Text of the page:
This Korean rice porridge, called dak juk, is easy to digest but hearty and nutritious, perfect for when you’re learning how to eat. (Photo by Tressa Dale/Peninsula Clarion)

This Korean rice porridge, called dak juk, is easy to digest but hearty and nutritious, perfect for when you’re learning how to eat. (Photo by Tressa Dale/Peninsula Clarion)

A comforting meal for new beginnings

Rice porridge is a common first solid meal for many, many babies around the world

A broken heart sent me whimpering back into the bony arms of a companion from my distant past, and once I felt the familiar safety of his embrace, I found I could not bear to let go.

Not for the sake of vanity, I watched my once pink cheeks go hollow, and my shining eyes dull and blacken as the darkness in my mind clawed outward and spread across my face. His incessant whispers were so deafening in my ears, I could not see reason or recognize the path I was being dragged down. For many months I smiled and worked and lived while slowly fading away.

Over time I became more frequently and more severely ill, and last week I found myself in a such a state I had never felt before. With no vigor left in me, a simple virus rendered me helpless, nearly bedbound, and in need of emergency care.

Surely, I thought, my body has reached its limit, and the fear of possibilities and the sting of self-loathing and regret felt well deserved for my selfishness. I sat in the hospital bed anticipating the worst consequences for my weakness but was delivered instead an unremarkable report and a wish to be well and happy.

I avoided severe repercussions, but the experience convinced me I must start the terrible work of freeing myself from that devil’s clutches once again. Last time he held me for 10 years, this time just under one, but he sank his fangs in so much deeper this time and brought me swiftly to my knees.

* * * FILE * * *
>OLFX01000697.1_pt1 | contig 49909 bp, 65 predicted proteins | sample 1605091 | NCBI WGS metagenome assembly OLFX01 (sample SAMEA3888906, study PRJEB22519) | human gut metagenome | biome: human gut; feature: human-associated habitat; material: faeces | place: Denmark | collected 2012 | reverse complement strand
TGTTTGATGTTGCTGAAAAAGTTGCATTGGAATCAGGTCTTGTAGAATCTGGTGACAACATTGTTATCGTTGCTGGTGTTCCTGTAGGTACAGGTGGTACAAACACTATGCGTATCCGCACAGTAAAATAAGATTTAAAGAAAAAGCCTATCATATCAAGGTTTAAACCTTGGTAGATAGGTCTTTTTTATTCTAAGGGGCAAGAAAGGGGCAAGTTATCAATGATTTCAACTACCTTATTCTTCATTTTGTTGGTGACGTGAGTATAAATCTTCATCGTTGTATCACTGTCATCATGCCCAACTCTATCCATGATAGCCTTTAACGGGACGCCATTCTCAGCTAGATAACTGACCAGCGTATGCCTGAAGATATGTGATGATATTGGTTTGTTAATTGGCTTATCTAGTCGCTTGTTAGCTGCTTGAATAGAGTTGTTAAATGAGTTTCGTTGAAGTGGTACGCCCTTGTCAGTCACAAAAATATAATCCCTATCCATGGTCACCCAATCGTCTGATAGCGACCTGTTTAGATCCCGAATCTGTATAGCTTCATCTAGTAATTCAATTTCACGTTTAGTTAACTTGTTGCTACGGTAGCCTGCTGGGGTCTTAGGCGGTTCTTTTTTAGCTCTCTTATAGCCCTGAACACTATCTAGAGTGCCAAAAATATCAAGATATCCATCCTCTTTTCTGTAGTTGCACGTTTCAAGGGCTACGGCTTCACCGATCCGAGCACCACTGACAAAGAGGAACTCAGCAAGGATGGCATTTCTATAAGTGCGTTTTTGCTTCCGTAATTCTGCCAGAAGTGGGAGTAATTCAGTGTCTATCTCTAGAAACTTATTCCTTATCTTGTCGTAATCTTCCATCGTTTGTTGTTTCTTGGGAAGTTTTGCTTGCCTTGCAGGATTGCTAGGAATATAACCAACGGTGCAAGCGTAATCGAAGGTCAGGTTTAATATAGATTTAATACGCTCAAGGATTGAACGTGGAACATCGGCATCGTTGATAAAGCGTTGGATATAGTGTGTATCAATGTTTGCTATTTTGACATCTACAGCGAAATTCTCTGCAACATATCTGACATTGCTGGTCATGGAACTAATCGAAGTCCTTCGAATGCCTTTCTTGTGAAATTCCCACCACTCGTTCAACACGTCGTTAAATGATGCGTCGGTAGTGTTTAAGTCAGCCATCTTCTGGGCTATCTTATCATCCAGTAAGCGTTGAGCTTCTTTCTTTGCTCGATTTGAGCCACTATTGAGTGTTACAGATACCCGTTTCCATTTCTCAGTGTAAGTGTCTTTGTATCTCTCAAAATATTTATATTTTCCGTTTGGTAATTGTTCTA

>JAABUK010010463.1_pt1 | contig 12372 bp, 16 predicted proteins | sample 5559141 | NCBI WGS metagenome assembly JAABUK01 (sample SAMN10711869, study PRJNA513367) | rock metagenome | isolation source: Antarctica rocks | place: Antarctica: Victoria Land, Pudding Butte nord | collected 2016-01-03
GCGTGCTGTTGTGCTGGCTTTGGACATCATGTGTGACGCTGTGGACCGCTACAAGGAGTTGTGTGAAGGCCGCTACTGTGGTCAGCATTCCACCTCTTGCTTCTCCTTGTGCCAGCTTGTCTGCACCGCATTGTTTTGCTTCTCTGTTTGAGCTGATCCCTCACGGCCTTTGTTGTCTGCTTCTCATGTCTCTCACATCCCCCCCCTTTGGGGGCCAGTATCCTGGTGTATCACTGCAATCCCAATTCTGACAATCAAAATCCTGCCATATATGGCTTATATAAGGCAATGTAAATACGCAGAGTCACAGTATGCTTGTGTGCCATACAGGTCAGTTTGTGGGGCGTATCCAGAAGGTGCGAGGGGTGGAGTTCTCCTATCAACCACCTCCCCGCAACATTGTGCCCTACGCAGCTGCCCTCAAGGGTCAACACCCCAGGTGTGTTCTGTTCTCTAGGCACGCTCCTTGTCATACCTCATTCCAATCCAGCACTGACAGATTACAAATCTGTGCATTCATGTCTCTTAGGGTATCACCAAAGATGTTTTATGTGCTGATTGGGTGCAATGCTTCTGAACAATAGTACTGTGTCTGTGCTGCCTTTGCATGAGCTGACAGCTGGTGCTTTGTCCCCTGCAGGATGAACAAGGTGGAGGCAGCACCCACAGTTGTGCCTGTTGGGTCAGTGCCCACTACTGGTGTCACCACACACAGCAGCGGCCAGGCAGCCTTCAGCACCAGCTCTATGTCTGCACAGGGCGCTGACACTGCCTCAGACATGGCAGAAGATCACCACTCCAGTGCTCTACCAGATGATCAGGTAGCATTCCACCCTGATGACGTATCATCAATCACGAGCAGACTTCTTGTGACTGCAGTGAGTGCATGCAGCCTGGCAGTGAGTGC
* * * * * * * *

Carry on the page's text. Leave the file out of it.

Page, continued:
The task ahead of me is terrifying, and must be done with extreme delicacy, but I am determined now to cast him from my life forever.

I chose to begin by preparing myself a dish that is a common first solid meal for many, many babies around the world — rice porridge. This is a Korean version, called dak juk, that is easy to digest but hearty and nutritious, perfect for when you’re learning how to eat.

Dak juk


2 skinless, boneless chicken breasts (you can use skinless, boneless thighs for deeper flavor)

4 cups water or chicken bone broth

2-4 cloves garlic

1 ½ cups cooked rice

½ large carrot, minced

3 stalks green onion, finely chopped

2 eggs

Thumb-sized piece of ginger, grated (optional)

1 tablespoon sesame oil (or to taste)

1 teaspoon salt (more or less to taste)


Place your meat, salt, garlic, and optional ginger in a large pot and pour in the water or bone broth.

Bring to a boil, reduce to medium heat, and cook for 7-10 minutes or until the chicken is cooked.

Remove the chicken and allow to rest until cool enough to handle.

Shred the chicken into bite-sized pieces and set aside.

Bring the soup back to a boil and stir in the carrot and cooked rice.

Keep at a rolling boil for 10 minutes, stirring often to keep the rice off the bottom of the pot.

If the porridge becomes too thick, add in extra water or broth as necessary. It should be thick and creamy, but not as thick as a paste.

Beat the eggs and slowly pour them in while stirring constantly.

Add in the shredded chicken and green onion and continue boiling for 5 more minutes, stirring as needed.

Taste and season with extra salt if desired.

Turn off the heat and stir in the sesame oil.

Serve with extra green onion, sesame seeds and an extra drizzle of sesame oil.

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